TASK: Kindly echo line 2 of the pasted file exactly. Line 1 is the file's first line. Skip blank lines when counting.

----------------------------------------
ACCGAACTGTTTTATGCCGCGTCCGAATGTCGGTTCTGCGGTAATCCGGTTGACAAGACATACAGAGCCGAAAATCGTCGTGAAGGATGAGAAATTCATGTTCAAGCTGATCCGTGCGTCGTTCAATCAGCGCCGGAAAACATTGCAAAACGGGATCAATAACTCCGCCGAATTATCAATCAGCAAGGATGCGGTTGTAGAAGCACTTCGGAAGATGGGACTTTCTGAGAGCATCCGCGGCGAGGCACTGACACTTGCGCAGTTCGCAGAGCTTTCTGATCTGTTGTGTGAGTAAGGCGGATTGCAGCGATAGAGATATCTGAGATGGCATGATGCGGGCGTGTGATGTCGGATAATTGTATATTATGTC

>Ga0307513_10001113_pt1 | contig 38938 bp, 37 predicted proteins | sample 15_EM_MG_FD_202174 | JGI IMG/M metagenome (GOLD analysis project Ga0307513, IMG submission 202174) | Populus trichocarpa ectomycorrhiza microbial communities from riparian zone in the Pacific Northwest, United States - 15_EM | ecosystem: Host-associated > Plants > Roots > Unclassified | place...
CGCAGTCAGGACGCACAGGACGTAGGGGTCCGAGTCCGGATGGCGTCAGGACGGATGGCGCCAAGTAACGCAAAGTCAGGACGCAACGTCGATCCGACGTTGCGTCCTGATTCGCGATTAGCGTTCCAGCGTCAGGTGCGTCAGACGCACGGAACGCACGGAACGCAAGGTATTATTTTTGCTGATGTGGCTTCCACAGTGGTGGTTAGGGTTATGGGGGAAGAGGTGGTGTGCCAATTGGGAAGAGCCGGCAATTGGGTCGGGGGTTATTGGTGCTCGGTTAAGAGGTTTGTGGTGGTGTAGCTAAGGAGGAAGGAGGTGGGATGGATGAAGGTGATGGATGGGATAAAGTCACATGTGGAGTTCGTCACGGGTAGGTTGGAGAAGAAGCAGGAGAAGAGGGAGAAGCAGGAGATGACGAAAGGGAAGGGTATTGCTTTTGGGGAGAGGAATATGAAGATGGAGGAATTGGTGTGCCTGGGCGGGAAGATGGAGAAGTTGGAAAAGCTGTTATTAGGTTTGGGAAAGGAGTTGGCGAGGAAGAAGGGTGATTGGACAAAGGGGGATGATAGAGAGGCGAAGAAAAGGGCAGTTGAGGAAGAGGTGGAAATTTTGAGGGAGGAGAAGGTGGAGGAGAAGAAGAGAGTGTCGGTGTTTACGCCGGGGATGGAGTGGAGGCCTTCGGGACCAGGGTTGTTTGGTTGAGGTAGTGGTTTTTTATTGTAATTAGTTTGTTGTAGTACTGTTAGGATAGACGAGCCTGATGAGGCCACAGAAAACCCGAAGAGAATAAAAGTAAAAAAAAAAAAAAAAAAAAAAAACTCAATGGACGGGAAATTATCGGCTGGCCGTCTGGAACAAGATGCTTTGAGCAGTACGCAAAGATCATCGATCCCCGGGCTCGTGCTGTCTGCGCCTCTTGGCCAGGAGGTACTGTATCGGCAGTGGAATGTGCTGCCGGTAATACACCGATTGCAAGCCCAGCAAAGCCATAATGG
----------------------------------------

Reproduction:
>Ga0307513_10001113_pt1 | contig 38938 bp, 37 predicted proteins | sample 15_EM_MG_FD_202174 | JGI IMG/M metagenome (GOLD analysis project Ga0307513, IMG submission 202174) | Populus trichocarpa ectomycorrhiza microbial communities from riparian zone in the Pacific Northwest, United States - 15_EM | ecosystem: Host-associated > Plants > Roots > Unclassified | place...